Boulder police broke up a party on University Hill over the weekend, and officials are bracing for more incidents as University of Colorado Boulder students have returned to campus and the St. Patrick’s Day holiday approaches.
Boulder police spokeswoman Dionne Waugh said officers were called to a complex Saturday night in the 1000 block of 14th Street to break up a party, which was first reported by Denver Channel 7.
A social media post about the party referenced by the Channel 7 report shows a massive crowd at an apartment complex with no social distancing and little visible mask wearing.
if your students keep partying like this dont even think about reopening pic.twitter.com/qNgAPKapXa
— the girl with the trashcan tattoo (@avb_54) February 28, 2021
Waugh said police are still trying to identify the hosts of the party, and no citations have been issued yet.
“As of right now, (the Boulder Police Department) and the City Attorney’s Office are investigating all possible criminal and civil violations regarding this gathering,” Waugh wrote in an email.
It has not yet been confirmed if the hosts were CU students, but the university did release a statement in relation to the party.
“CU Boulder has made it clear to our student body that following county public health directives is required under the code of conduct, and the vast majority of our students have followed these directives,” the statement read. “When health officials and police have referred cases to our student conduct office, CU Boulder has responded quickly and imposed discipline when violations were established.
“Regarding allegations of events over the weekend, we don’t have additional information to share at this time.”
Mike Stratton, a spokesman with Boulder County Public Health, said the county had already issued notices to that address on Jan. 22 for incidents at the property in November and December.
As a result, the property owners were issued a second notification of public health order violation, nuisance property designation, and potential property closure. The tenants and guarantors were also issued a notice that the property has been designated a public nuisance and source of communicable diseases, specifically COVID-19, and conditions affecting public health.
“These notices are the next legal step we can take, and if any additional public health order violations occur at the property, Public Health will be able to take additional legal action as necessary to abate the nuisance, such as, up to and including seeking a court order requiring the property to be vacated until COVID-19 disaster declarations are no longer in effect,” Stratton wrote in an email. “We do not want to go to that type of action unless absolutely necessary, and are hoping the parties involved will work with us to solve the issue.”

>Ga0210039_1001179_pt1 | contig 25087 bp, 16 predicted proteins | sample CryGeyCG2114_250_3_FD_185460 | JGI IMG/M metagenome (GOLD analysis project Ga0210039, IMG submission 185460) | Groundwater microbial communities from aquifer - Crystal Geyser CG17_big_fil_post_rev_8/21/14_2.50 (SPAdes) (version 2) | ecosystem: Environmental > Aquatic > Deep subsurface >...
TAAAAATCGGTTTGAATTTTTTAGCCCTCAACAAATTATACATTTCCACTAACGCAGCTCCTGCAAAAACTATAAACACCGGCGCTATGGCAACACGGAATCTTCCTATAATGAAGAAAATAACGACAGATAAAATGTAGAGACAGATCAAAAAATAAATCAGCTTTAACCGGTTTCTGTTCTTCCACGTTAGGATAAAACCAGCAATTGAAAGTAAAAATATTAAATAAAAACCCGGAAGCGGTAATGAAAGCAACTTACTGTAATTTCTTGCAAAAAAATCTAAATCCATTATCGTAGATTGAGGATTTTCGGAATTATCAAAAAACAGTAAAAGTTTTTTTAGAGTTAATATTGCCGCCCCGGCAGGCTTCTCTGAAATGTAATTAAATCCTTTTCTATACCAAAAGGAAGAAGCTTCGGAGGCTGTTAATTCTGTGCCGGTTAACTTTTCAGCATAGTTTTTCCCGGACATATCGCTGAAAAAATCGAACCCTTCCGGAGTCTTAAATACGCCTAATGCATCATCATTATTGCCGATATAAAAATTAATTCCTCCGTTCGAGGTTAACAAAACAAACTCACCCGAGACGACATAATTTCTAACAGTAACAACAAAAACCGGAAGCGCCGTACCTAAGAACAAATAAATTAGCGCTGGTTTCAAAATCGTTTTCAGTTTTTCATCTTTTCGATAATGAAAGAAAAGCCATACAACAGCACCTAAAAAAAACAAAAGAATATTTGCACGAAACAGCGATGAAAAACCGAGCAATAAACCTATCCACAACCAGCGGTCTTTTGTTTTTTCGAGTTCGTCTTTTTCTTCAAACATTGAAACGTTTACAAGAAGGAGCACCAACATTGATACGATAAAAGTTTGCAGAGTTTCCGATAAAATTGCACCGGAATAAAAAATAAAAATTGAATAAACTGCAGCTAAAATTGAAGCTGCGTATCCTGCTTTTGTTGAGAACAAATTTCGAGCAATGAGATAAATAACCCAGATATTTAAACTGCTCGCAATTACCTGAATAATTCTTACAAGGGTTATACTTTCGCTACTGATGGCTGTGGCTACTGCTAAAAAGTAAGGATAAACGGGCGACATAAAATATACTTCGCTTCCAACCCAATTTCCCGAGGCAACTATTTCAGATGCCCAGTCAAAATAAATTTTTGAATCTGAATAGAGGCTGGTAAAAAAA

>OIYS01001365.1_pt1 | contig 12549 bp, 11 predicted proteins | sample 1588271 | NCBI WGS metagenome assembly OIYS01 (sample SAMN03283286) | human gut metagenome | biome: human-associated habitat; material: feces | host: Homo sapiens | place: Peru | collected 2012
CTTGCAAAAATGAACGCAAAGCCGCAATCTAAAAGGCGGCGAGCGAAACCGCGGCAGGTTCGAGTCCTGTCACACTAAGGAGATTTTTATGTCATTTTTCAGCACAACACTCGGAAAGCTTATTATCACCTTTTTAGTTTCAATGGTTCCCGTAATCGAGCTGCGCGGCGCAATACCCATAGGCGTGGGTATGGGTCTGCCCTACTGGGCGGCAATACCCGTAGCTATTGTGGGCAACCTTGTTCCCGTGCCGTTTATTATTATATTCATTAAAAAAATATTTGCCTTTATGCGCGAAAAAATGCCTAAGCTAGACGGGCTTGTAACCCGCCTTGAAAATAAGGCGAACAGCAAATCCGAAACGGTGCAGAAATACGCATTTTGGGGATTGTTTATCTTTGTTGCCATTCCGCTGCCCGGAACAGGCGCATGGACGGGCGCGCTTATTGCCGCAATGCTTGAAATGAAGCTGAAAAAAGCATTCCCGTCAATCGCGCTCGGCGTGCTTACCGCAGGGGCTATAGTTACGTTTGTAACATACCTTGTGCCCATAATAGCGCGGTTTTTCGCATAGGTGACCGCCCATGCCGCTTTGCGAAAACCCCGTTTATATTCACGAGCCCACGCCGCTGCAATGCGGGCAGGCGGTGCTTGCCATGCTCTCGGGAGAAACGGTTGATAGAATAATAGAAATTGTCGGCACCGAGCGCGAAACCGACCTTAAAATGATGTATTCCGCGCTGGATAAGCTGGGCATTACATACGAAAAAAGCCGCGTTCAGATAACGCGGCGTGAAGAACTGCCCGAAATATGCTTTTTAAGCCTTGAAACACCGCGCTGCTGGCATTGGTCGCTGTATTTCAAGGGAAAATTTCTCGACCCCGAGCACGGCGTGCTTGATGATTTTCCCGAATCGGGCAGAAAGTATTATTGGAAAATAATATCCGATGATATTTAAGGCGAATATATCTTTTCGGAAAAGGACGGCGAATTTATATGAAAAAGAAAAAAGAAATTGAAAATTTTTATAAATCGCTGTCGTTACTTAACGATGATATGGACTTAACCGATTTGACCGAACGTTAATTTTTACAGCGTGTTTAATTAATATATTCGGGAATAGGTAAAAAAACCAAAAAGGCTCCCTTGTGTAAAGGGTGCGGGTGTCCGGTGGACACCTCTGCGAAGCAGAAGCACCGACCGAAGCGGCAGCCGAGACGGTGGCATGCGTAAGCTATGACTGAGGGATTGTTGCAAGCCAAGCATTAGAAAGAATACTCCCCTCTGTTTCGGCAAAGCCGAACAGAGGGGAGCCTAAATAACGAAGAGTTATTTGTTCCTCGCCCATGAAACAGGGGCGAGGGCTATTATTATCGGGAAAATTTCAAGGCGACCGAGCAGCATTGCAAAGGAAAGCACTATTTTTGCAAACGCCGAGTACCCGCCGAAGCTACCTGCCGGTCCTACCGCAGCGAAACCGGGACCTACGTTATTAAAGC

After remote classes started the semester, CU Boulder returned to hybrid and in-person classes in February.
Mid March will mark a full year since the coronavirus pandemic first caused shut downs and the implementation of safety and social distancing measures to combat COVID-19.
It also marks a year since properties on University Hill in Boulder have held parties in spite of health and safety orders, an issue that remained a point of discussion in the Boulder community ever since.
While CU Boulder this year does not have a week off for spring break, Waugh said police are anticipating having extra patrol units on the Hill in anticipation of any spring or St. Patrick’s Day parties.
“We definitely want the community to know we will have increased staffing in the coming weeks around this holiday,” Waugh said.
As for the health department, Stratton urged residents to continue to use caution even as the calendar comes up on one year of everyday life being altered by the pandemic.
“Obviously, we are concerned about any situation where people might gather unmasked in large groups where COVID-19 could be spread,” Stratton wrote. “People understand what they should be doing, and we know many are suffering from pandemic fatigue and want to be around others. If everyone can continue to follow the safety guidelines as they have the past two months, the impacts of COVID-19 will start to lessen much sooner for all of us.”